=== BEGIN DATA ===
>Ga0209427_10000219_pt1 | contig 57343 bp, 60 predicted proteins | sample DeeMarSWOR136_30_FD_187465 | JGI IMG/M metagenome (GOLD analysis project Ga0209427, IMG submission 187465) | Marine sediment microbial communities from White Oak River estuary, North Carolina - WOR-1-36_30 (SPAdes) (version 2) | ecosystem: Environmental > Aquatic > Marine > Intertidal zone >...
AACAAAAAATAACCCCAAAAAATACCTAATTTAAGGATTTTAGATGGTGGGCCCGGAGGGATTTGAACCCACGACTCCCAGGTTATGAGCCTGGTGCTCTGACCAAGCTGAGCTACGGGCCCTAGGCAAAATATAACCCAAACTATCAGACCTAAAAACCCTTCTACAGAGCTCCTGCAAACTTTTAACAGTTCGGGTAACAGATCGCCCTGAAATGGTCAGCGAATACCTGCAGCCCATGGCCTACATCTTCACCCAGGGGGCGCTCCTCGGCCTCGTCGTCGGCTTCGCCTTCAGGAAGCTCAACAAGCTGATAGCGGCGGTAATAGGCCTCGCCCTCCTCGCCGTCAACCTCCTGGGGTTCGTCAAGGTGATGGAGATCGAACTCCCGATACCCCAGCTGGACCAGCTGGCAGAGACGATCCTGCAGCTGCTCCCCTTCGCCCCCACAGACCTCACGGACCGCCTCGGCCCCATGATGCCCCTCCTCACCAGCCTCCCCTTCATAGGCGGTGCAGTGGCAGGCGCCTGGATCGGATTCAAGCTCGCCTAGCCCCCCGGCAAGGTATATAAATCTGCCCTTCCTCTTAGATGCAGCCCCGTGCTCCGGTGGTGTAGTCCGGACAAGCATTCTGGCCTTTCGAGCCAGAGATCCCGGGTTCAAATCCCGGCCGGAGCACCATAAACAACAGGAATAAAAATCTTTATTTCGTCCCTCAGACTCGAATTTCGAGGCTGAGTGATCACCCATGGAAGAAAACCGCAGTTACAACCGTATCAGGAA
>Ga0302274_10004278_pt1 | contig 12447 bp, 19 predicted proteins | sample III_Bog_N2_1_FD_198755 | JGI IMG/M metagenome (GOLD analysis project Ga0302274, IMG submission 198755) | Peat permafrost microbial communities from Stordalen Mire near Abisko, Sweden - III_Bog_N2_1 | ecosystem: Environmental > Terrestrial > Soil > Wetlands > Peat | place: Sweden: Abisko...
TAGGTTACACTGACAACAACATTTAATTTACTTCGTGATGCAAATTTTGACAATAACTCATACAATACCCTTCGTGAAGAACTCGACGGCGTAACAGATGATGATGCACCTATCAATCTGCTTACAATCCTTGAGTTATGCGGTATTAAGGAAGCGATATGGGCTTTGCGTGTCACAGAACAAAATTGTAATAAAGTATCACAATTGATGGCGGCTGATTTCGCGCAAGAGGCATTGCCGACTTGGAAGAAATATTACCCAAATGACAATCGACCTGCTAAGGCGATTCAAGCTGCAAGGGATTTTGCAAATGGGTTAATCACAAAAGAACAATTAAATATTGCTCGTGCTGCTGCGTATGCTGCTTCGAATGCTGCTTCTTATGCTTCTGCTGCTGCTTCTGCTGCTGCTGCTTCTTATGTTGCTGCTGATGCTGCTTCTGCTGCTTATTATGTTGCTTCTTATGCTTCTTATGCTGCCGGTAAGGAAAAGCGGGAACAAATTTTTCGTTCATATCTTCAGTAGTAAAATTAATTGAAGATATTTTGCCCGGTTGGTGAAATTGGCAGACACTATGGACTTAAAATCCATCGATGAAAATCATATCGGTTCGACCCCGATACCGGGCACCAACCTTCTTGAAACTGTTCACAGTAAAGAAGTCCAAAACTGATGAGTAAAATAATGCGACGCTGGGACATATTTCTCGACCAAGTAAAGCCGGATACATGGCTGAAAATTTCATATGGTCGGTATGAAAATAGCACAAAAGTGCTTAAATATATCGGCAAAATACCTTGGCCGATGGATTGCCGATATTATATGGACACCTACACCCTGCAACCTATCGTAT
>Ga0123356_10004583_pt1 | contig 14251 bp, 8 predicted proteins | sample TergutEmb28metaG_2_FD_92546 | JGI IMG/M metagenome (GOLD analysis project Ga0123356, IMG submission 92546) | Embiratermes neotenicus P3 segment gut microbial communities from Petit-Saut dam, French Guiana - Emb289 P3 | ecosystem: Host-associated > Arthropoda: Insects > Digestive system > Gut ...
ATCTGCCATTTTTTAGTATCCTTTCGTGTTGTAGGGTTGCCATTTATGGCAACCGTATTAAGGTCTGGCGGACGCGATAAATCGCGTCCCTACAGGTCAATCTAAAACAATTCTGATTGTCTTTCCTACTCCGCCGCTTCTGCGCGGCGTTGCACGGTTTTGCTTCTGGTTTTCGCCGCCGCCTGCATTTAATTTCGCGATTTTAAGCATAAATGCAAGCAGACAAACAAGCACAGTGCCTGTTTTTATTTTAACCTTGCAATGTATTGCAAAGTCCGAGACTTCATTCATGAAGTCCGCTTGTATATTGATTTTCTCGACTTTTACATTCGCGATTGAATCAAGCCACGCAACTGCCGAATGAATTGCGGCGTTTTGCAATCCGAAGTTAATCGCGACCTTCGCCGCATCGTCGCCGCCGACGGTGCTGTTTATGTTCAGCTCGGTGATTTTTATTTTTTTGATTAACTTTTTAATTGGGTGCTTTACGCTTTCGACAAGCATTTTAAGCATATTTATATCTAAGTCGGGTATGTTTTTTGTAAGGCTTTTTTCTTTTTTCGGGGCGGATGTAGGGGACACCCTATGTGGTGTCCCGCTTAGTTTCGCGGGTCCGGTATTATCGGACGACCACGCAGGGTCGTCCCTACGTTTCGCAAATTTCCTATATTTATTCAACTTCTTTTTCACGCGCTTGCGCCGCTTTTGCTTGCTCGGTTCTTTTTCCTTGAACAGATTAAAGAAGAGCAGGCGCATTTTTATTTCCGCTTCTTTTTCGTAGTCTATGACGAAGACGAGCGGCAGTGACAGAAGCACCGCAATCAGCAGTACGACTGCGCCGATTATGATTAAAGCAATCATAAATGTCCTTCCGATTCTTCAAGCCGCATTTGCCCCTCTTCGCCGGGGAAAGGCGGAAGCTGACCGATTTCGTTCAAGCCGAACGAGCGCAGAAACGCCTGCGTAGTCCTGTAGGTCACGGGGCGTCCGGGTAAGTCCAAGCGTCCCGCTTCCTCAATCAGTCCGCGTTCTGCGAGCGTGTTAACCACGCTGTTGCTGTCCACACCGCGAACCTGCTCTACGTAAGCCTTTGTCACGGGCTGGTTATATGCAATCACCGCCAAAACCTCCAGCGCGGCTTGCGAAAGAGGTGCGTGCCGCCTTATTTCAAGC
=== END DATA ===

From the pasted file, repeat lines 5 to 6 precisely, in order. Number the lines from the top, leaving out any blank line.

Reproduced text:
>Ga0123356_10004583_pt1 | contig 14251 bp, 8 predicted proteins | sample TergutEmb28metaG_2_FD_92546 | JGI IMG/M metagenome (GOLD analysis project Ga0123356, IMG submission 92546) | Embiratermes neotenicus P3 segment gut microbial communities from Petit-Saut dam, French Guiana - Emb289 P3 | ecosystem: Host-associated > Arthropoda: Insects > Digestive system > Gut ...
ATCTGCCATTTTTTAGTATCCTTTCGTGTTGTAGGGTTGCCATTTATGGCAACCGTATTAAGGTCTGGCGGACGCGATAAATCGCGTCCCTACAGGTCAATCTAAAACAATTCTGATTGTCTTTCCTACTCCGCCGCTTCTGCGCGGCGTTGCACGGTTTTGCTTCTGGTTTTCGCCGCCGCCTGCATTTAATTTCGCGATTTTAAGCATAAATGCAAGCAGACAAACAAGCACAGTGCCTGTTTTTATTTTAACCTTGCAATGTATTGCAAAGTCCGAGACTTCATTCATGAAGTCCGCTTGTATATTGATTTTCTCGACTTTTACATTCGCGATTGAATCAAGCCACGCAACTGCCGAATGAATTGCGGCGTTTTGCAATCCGAAGTTAATCGCGACCTTCGCCGCATCGTCGCCGCCGACGGTGCTGTTTATGTTCAGCTCGGTGATTTTTATTTTTTTGATTAACTTTTTAATTGGGTGCTTTACGCTTTCGACAAGCATTTTAAGCATATTTATATCTAAGTCGGGTATGTTTTTTGTAAGGCTTTTTTCTTTTTTCGGGGCGGATGTAGGGGACACCCTATGTGGTGTCCCGCTTAGTTTCGCGGGTCCGGTATTATCGGACGACCACGCAGGGTCGTCCCTACGTTTCGCAAATTTCCTATATTTATTCAACTTCTTTTTCACGCGCTTGCGCCGCTTTTGCTTGCTCGGTTCTTTTTCCTTGAACAGATTAAAGAAGAGCAGGCGCATTTTTATTTCCGCTTCTTTTTCGTAGTCTATGACGAAGACGAGCGGCAGTGACAGAAGCACCGCAATCAGCAGTACGACTGCGCCGATTATGATTAAAGCAATCATAAATGTCCTTCCGATTCTTCAAGCCGCATTTGCCCCTCTTCGCCGGGGAAAGGCGGAAGCTGACCGATTTCGTTCAAGCCGAACGAGCGCAGAAACGCCTGCGTAGTCCTGTAGGTCACGGGGCGTCCGGGTAAGTCCAAGCGTCCCGCTTCCTCAATCAGTCCGCGTTCTGCGAGCGTGTTAACCACGCTGTTGCTGTCCACACCGCGAACCTGCTCTACGTAAGCCTTTGTCACGGGCTGGTTATATGCAATCACCGCCAAAACCTCCAGCGCGGCTTGCGAAAGAGGTGCGTGCCGCCTTATTTCAAGC